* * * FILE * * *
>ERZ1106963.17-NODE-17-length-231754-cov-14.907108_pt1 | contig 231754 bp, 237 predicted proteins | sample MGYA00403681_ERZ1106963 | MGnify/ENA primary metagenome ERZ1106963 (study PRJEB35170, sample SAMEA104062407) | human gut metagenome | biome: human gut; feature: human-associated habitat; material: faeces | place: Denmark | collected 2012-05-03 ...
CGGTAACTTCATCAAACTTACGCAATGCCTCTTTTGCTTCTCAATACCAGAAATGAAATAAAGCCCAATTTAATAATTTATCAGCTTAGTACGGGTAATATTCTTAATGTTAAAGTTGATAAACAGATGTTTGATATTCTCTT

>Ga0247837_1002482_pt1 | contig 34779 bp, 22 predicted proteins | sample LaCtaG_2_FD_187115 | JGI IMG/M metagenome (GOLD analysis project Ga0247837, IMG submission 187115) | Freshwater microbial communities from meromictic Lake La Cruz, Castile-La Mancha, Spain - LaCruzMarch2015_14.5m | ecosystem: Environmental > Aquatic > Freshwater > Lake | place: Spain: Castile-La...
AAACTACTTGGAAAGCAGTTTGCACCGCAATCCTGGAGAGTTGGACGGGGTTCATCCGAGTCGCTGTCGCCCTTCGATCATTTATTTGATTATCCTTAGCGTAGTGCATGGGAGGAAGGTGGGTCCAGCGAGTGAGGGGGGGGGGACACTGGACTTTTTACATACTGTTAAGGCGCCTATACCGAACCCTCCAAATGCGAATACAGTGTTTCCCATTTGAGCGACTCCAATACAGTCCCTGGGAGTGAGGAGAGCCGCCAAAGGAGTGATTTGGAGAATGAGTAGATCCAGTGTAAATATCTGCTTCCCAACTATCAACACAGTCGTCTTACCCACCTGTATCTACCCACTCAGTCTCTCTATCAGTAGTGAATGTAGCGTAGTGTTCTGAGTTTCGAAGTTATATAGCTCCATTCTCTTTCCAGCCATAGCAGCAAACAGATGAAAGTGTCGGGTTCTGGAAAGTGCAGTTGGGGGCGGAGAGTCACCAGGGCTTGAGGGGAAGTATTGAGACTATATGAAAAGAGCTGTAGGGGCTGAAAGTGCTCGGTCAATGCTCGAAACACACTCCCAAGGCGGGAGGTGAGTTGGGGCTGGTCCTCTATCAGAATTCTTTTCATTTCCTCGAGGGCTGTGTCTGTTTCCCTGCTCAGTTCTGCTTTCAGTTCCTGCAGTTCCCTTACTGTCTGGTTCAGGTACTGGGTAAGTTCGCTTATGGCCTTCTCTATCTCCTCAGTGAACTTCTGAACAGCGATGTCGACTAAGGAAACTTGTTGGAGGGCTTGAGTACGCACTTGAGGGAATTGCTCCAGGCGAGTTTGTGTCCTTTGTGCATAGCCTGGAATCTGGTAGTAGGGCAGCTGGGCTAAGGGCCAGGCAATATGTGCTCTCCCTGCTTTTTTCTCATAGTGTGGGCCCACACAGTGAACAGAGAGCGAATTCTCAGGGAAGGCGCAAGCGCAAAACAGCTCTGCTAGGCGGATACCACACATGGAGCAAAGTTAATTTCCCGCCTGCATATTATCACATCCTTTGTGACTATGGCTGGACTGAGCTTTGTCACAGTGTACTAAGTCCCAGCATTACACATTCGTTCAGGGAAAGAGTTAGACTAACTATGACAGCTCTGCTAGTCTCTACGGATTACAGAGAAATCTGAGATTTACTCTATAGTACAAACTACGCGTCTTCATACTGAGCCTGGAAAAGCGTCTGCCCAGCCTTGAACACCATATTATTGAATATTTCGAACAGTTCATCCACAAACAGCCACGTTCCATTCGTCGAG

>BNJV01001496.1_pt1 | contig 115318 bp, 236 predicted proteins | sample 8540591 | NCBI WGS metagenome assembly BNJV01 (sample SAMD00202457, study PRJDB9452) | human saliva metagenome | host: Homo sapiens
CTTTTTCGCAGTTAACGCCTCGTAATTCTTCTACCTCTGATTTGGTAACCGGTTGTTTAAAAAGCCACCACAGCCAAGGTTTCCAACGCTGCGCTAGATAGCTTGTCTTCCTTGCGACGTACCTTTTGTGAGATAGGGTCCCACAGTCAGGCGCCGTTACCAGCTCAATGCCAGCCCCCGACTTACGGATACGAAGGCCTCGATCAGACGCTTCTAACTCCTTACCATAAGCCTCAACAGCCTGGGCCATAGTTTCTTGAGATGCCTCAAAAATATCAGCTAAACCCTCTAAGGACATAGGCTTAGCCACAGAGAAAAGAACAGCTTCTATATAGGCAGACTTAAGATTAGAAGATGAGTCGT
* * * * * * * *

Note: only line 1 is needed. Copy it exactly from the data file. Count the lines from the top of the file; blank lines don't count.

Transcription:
>ERZ1106963.17-NODE-17-length-231754-cov-14.907108_pt1 | contig 231754 bp, 237 predicted proteins | sample MGYA00403681_ERZ1106963 | MGnify/ENA primary metagenome ERZ1106963 (study PRJEB35170, sample SAMEA104062407) | human gut metagenome | biome: human gut; feature: human-associated habitat; material: faeces | place: Denmark | collected 2012-05-03 ...